A Colorado wife and mother with no criminal record has spent five days in jail because a police detective identified her as a suspect in a robbery, even though her name was different, she was seven years older than the suspect, and weighed 90 pounds more.
The report comes from Susan Greene, a columnist for the Denver Post, who told how Christina FourHorn, note the spelling of the name, was at home in Sterling taking a shower when three cops knocked on her door.
“The wife and mom with no criminal record got hauled off to jail for five days for attacking and robbing a man she never met,” Greene wrote.
“You hear stories like this, and you think it could never happen to you,” FourHorn told the columnist.
It was in 2006 when a Denver man told police his girlfriend, Christin Fourhorn (no “a” and lowercase “h”), with whom he’d been living, attacked him.
The suspect was described as 26, 160 pounds, had lived in Oklahoma, and had a tattoo on her left arm.
“Detective Mark Dalvit searched Colorado’s motor vehicle database and came across Christina FourHorn,” Greene wrote. “He then reported that the victim identified her — using her name and date of birth — as the
‘girlfriend/suspect’ who attacked him. That false information was used to secure an arrest warrant.”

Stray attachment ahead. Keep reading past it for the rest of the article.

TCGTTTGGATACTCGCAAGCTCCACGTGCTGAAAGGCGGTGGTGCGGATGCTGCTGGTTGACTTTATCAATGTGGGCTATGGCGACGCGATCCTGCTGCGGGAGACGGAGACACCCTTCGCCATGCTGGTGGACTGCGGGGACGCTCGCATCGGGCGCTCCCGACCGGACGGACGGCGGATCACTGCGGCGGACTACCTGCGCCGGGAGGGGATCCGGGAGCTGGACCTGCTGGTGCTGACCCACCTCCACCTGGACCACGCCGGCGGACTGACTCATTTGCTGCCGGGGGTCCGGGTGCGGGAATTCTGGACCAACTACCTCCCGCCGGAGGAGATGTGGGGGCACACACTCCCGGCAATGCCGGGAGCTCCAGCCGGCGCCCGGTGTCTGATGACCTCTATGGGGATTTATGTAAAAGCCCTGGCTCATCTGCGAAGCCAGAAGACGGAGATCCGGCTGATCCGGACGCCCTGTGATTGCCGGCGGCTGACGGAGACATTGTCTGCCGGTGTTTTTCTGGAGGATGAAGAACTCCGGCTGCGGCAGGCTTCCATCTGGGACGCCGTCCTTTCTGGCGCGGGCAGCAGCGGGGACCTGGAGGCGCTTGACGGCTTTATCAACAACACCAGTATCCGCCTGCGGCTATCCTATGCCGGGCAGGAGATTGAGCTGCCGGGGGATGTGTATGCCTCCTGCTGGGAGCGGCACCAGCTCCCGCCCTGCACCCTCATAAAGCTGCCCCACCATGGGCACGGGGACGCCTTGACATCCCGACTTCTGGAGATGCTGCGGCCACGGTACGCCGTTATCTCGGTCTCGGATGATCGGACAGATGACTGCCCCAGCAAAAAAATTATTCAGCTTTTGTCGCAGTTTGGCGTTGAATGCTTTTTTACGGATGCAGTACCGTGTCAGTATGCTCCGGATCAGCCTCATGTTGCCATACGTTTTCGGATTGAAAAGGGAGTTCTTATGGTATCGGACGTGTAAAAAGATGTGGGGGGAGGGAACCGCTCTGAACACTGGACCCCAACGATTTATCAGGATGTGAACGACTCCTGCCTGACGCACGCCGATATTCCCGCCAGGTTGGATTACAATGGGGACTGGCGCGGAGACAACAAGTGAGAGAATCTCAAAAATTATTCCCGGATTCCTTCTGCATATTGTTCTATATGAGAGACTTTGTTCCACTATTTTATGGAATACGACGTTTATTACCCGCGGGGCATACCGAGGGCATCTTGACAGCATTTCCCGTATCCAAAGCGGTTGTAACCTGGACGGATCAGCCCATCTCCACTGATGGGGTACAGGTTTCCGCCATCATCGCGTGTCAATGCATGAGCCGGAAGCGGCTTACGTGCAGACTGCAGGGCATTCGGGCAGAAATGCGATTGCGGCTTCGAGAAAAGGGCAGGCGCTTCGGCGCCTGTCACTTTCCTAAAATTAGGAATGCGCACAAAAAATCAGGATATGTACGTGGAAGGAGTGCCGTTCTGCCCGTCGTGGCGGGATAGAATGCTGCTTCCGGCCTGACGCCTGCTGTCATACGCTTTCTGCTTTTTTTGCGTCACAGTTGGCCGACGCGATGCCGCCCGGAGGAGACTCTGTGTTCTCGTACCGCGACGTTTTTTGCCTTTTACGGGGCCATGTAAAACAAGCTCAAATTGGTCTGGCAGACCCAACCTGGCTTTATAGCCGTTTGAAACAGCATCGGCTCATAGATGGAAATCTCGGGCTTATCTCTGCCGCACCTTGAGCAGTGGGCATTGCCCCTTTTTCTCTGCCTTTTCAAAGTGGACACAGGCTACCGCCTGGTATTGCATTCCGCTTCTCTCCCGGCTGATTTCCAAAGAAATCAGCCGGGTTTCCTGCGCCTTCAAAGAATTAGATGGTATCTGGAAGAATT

The columnist wrote that differences like the name spellings, age, weight and background were ignored.
“Instead, last March, police arrested FourHorn, who is married, in front of her neighbors, held her for three nights in Logan County Jail, then drove her in shackles to Denver,” Greene said.
Her explanation that she was at home, that she worked nights and couldn’t have been living a double life, weren’t heeded.
“Nobody would hear me,” she reported.
She was charged and had to bond out with money her husband borrowed. Eventually, without notifying her, the district attorney’s office dropped charges.
“By the time she learned her name was cleared, she had missed more than two weeks of work and was a day away from losing her job,” Green wrote.
FourHorn, capital “H” and “a”, called it “one gigantic nightmare.”
Denver authorities told the columnist the city’s “investigative procedures” had been followed in the case.